As the year is gradually seeping into the shills of summer, it appears that the traditional hit movies are coming back in sequels including the Spider-Man, Pirates of the Caribbean, and Planet of the Apes. However, in the midst of this string of pending adrenaline-filled action movies, director Jordan Peele has instead brought a thriller movie “Get Out” to the theater.
“Do they know I’m black?” starts off the whole scene in already a creepy atmosphere. The protagonist Chris (Daniel Kaluuya), an African American, heads to his white girlfriend Rose’s house (Allison Williams) for a weekend trip in order to meet her parents. Understandably apprehensive that Rose did not inform her parents about his race, Chris meets her hypnotherapist mother, Missy (Catherine Keener) and her neurologist father, Dean (Bradley Whitford).
The real horror sweeps in when Chris finds himself staring into the eyes of a dead deer, which ultimately hints at all the series of forthcoming horror that floods in. From the terrifying scream of repetitive “my man!” of Dean to the lost stares and of other domestic housekeepers at the house, the short trip to this Armitage home leaves the audience in a subtle horror throughout the film.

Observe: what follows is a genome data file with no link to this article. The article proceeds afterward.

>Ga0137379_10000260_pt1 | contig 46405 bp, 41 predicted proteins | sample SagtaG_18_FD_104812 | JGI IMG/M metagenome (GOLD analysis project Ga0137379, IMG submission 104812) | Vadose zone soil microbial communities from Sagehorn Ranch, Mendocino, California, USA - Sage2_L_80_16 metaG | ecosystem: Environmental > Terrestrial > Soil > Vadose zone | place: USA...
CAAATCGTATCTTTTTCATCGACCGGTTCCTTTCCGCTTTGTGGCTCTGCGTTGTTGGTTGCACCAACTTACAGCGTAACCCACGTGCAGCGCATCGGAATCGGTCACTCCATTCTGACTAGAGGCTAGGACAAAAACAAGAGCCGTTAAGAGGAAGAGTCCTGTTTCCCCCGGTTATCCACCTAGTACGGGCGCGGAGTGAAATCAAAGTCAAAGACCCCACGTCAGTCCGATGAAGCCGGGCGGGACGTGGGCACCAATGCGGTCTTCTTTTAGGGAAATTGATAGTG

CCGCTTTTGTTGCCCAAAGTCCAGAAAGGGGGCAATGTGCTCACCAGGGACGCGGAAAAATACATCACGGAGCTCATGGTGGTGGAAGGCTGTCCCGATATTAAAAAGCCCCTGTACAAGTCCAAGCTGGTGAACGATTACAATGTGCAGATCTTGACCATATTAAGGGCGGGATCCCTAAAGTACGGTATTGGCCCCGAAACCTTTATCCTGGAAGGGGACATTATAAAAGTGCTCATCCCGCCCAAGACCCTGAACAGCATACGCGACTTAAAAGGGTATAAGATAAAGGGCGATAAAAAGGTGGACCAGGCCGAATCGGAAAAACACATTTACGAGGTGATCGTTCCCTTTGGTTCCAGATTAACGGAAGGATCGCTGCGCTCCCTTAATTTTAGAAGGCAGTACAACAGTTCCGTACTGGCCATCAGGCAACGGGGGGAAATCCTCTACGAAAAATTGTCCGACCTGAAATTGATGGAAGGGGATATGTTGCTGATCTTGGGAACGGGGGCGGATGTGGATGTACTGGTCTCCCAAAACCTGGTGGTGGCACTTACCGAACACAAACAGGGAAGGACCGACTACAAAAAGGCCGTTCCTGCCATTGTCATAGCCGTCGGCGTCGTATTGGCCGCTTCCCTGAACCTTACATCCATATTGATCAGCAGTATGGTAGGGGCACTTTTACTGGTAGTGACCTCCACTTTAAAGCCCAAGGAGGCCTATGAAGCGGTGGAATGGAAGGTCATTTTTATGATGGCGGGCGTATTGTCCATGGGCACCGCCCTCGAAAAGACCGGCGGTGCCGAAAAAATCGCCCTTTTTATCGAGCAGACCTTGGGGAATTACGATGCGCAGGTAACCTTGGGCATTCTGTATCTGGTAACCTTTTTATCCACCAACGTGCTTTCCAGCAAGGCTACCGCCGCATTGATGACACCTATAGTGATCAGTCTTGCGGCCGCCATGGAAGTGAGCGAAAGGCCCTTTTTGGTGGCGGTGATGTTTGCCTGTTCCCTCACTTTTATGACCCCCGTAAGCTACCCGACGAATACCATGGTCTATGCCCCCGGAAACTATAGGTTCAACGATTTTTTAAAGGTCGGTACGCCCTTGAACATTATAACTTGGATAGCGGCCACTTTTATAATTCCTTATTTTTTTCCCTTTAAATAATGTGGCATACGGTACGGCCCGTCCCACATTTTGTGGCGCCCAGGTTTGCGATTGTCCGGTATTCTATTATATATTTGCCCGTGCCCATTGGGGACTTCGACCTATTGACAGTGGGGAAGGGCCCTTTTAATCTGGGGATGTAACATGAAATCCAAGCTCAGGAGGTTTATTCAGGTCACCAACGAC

What is completely fresh about this movie is that it is a different thriller. No typical ghosts, no typical thunders, no typical booms. Rather, the theme and the message that the movie carries surely sends chills down the spine. The satire that “Get Out” brings to the table targets the deeply rooted racism that exists within the boundary of political lines. Rose’s superbly liberal parents draws the line to an extent where some strange things start taking place in this supposedly liberal town.
Truthfully, those who usually enjoy rather traditional horror, ones that only require some unexpected ghost pop-ups and booming soundtracks, may not enjoy as much. Most of the criticism comes from such group of people who merely understands how this mix of hypnotization and racism reaches out to them as “horror”.
Yet the majority of audience seems to enjoy this new type of horror. Discomfort shudders through the entire film; Jordan Peele has successfully made a horror movie that keeps the audience permanently uneasy throughout the film. He fills it up with trivial, surreal images that set the audience on the edge of their chairs. Everything is just a little off! As it progresses, the story becomes more and more bizarre, eventually reaching to the point of complete madness, but Peele lays the path so carefully that it works in context. This is another horror, a smarter horror.